Quinn Wants Control of the MTA, But Why?

New York City mayoral front-runner and City Council Speaker Christine Quinn unveiled her mass transit agenda this morning. While she

Ms. Quinn did not present a plan to expand New York City's subway system.
Ms. Quinn did not present a plan to expand New York City’s subway system.

New York City mayoral front-runner and City Council Speaker Christine Quinn unveiled her mass transit agenda this morning. While she emphasized increased control for the city’s next mayor, Ms. Quinn had no new ideas.

Sign Up For Our Daily Newsletter

By clicking submit, you agree to our <a rel="nofollow noreferer" href="http://observermedia.com/terms">terms of service</a> and acknowledge we may use your information to send you emails, product samples, and promotions on this website and other properties. You can opt out anytime.

See all of our newsletters

Her headline proposal is to take control of the MTA back from the state. But taking over the MTA is a tall order, and to do it, she’ll need to prove that she has better ideas about how to run it than the state.

So does she?

Ms. Quinn presented three concrete transit proposals—bringing Metro-North service to Penn Station with new stations in the Bronx, ten new Select Bus Service lines in the outer boroughs and increased ferry service.

The first proposal, to bring Metro-North service to Co-Op City, Parkchester, Morris Park and Hunts Point, with additional stops on Manhattan’s West Side, is something that has been planned for the MTA’s next capital plan anyway—nothing new here.

As far as we can tell from her plan, she would leave the MTA’s regional railroads—Metro-North and the Long Island Railroad—as the the same bloated and inefficient services that they are today. With the same sky-high labor costs—commuter railroads in the Northeast have clung to as many as half-a-dozen employees per train, whereas other countries and cities on the west coast have pared staff down to rapid transit levels—new Metro-North service under Ms. Quinn’s plan is likely to be just as infrequent and expensive as it is now, reducing its usefulness for New Yorkers who already have cheaper, albeit slower, options. (Absent as well from her platform was any mention of labor reform on New York City’s subways, despite issues like one-person train operation being at the heart of the MTA’s negotiations with its union.)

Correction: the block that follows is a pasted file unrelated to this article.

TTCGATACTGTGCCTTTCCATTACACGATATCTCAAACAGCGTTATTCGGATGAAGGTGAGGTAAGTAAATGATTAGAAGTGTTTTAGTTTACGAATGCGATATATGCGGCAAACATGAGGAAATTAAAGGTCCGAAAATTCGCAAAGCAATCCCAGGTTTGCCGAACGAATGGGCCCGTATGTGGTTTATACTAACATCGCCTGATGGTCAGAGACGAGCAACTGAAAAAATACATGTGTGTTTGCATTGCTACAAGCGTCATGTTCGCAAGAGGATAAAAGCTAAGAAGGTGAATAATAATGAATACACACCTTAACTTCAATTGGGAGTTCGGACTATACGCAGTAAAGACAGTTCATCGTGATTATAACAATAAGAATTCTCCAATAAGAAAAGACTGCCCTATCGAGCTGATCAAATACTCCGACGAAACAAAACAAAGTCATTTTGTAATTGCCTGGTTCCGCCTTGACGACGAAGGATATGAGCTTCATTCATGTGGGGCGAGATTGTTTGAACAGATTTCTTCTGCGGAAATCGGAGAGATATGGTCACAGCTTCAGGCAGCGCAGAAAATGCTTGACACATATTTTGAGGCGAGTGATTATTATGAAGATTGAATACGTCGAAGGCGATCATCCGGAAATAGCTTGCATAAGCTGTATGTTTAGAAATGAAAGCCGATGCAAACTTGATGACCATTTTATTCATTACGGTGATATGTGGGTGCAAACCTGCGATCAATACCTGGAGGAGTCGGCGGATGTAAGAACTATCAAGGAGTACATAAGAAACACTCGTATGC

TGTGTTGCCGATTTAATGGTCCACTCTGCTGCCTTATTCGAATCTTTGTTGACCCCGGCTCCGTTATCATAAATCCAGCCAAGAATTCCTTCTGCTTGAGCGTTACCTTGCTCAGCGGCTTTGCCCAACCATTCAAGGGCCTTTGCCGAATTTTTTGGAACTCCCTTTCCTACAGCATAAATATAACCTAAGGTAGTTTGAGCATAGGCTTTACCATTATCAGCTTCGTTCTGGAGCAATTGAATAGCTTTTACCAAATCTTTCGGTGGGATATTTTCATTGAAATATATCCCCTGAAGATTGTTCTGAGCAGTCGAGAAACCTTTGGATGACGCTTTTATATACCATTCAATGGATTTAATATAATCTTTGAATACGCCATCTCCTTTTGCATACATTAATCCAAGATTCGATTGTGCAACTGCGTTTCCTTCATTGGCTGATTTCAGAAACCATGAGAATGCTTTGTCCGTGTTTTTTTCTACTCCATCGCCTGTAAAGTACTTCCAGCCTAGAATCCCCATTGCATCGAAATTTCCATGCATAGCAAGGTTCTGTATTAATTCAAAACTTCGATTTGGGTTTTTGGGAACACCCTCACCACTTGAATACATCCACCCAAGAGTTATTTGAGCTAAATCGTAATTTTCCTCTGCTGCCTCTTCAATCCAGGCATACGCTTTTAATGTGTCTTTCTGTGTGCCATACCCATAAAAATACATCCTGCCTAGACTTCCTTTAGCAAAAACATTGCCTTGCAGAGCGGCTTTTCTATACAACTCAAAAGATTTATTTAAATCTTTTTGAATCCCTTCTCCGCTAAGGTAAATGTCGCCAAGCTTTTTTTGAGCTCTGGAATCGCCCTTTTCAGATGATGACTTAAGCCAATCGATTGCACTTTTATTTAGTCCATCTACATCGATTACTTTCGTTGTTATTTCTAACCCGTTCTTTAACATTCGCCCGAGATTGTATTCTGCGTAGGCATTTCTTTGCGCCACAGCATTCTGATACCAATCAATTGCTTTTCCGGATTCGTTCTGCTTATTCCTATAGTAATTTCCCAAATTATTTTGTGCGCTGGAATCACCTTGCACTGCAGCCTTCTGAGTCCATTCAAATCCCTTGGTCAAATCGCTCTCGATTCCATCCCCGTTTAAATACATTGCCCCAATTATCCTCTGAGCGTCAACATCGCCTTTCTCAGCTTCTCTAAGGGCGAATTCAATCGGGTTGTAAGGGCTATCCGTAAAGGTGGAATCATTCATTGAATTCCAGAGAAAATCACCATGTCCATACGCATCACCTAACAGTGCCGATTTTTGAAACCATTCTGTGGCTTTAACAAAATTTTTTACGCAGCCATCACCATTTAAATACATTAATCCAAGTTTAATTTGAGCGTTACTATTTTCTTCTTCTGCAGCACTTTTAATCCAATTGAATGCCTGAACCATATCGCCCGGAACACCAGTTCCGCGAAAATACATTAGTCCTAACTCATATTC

Ramped up Select Bus Service service—otherwise known as “bus rapid transit,” which speeds boarding with a fine-enforced honor system and gives buses their own dedicated lanes—is the meatiest part of her proposal, but this idea is hardly original—she merely puts a number (ten new lines) to the Progressive Caucus’s plan for “a city-wide network of bus rapid transit lines that connect the boroughs.” Her four-year timeline is a welcome improvement from the MTA’s current snail’s pace roll-out, but given Ms. Quinn’s emphasis on public review as council speaker, it’s unclear if she could roll this out as quickly as she’d like to.

Ferry rides are scenic, but there's a reason that New York started replacing them with subways in the 19th century.
Ferry rides are scenic, but there’s a reason that New York started replacing them with subways in the 19th century.

Furthermore, the reasoning behind improved bus service hints at the elephant in New York City’s transit room: astronomical subway construction costs.

“Subways cost roughly $1 billion per mile to construct,” she said in her speech. “Bus rapid transit—just $1 million a mile.”

For one, Ms. Quinn should check her facts. The Upper East Side segment of the Second Avenue subway clocks in at $2.7 billion a mile, and the 7 train extension is over $2 billion a mile—and that’s without the much-needed stop at 41st Street and 10th Avenue, which would cost another half-billion, at least.

But more importantly, using the high cost of subway construction in New York City—much higher than in peer cities like Tokyo, Paris or even London—as an excuse not to build any more lines (“I’m a little bit on the fence about finishing the Second Avenue subway,” Ms. Quinn joked, saying that her father has vowed not to die before it’s finished) is an admission of defeat.

Select Bus Service on Utica Avenue in Brooklyn, for example, is a good start (and something the MTA is already planning), but these high-ridership corridors are crying out for full-blown subway service—first planned over 80 years ago. Better bus service in the outer boroughs would be nice, but Ms. Quinn said nothing about the higher-capacity Triboro RX rail line that many transit advocates have been pushing.

As for ferries, they are essentially a 19th century mode of transit, with no hope of making a dent in the city’s transit needs outside of a few places like Staten Island and the Rockaways. “In just 18 months,” Ms. Quinn said of East River ferry service, “it’s already served over 1.6 million riders.” As a comparison, the Lexington Avenue subway line carries 1.3 million riders each day.

New York is fundamentally a rail-oriented city, and Christine Quinn apparently has no plan to add to this infrastructure, or even make more efficient use of existing lines, aside from the Metro-North plan the MTA is already working on. Buses and ferries are all well and good, but Ms. Quinn is going to need to do better if she wants to give the city back its subways.

Quinn Wants Control of the MTA, But Why?